I have good news and bad news, but since I don't know which is which, I will convey them in their logical order. First, the name of Russia's next president is now known. Second, his name is Dmitriy Rogozin, the Motherland Party's most famous politician.
Naturally, everything can change in the future, including Russia's constitutional norms. But for now, Dmitriy Rogozin is the only Russian politician who has both genuine prospects of winning and the corresponding, albeit not publicly stated, ambition to do so.
There were many more candidates in 1997, three years before the 2000 presidential election, a veritable parade of names representing different sections of the nomenklatura and political spectrum: Chernomyrdin, Yavlinskiy, Lebed, Luzhkov, Nemtsov, Zhirinovskiy. Not all of them had realistic chances, but every one of them had the backing of a specific political force.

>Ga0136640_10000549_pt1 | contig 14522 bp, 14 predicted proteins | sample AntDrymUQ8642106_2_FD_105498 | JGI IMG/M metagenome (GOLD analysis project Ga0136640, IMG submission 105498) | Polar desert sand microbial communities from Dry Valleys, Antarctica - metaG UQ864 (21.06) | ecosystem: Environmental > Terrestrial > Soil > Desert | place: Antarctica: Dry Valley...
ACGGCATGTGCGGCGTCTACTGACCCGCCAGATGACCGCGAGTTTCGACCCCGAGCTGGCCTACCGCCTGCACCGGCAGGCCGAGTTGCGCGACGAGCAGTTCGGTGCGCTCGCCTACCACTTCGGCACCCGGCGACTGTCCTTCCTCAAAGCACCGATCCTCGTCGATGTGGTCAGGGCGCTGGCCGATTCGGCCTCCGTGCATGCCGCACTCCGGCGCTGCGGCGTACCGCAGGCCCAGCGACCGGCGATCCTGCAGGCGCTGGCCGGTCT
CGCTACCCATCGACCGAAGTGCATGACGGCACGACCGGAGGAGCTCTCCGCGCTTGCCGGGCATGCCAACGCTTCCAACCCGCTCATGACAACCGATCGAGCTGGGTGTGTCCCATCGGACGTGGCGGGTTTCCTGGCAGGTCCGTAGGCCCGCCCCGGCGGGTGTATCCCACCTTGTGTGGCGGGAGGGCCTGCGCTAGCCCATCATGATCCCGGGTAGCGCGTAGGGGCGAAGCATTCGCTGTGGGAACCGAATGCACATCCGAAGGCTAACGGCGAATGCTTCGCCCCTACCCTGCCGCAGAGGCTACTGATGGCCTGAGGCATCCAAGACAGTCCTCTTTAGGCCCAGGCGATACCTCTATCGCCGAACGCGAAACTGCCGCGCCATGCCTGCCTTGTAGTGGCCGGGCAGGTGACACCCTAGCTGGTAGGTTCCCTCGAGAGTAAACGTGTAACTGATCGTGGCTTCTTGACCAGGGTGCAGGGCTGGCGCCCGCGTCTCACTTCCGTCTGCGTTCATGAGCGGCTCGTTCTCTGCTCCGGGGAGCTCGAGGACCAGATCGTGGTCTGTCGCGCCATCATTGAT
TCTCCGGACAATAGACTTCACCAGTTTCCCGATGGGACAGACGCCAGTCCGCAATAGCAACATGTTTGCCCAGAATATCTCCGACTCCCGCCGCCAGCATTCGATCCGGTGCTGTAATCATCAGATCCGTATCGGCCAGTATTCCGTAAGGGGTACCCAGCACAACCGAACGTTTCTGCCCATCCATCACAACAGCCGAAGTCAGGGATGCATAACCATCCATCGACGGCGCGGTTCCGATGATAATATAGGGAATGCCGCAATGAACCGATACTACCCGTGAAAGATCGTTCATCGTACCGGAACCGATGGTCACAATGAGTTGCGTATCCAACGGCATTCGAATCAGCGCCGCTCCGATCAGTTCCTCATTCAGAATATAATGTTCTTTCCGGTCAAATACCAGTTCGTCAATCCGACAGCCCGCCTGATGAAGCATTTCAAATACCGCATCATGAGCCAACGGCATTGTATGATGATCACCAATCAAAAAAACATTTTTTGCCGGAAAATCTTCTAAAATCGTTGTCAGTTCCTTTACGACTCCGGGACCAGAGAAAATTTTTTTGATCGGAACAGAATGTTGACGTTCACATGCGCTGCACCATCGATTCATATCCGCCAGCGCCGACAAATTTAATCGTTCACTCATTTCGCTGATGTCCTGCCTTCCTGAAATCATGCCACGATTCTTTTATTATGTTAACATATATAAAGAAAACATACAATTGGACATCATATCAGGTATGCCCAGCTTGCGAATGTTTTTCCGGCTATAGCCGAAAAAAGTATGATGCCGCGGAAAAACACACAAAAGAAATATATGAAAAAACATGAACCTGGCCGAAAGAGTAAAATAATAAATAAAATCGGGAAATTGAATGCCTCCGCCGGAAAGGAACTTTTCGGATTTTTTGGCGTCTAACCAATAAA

And now? None of these former candidates remains a serious political contender, although some are still quite young. Nor is a presidential candidate likely to be found among the regional governors, or among the leaders of the "old" or "new" parties. Except Dmitriy Rogozin. Why?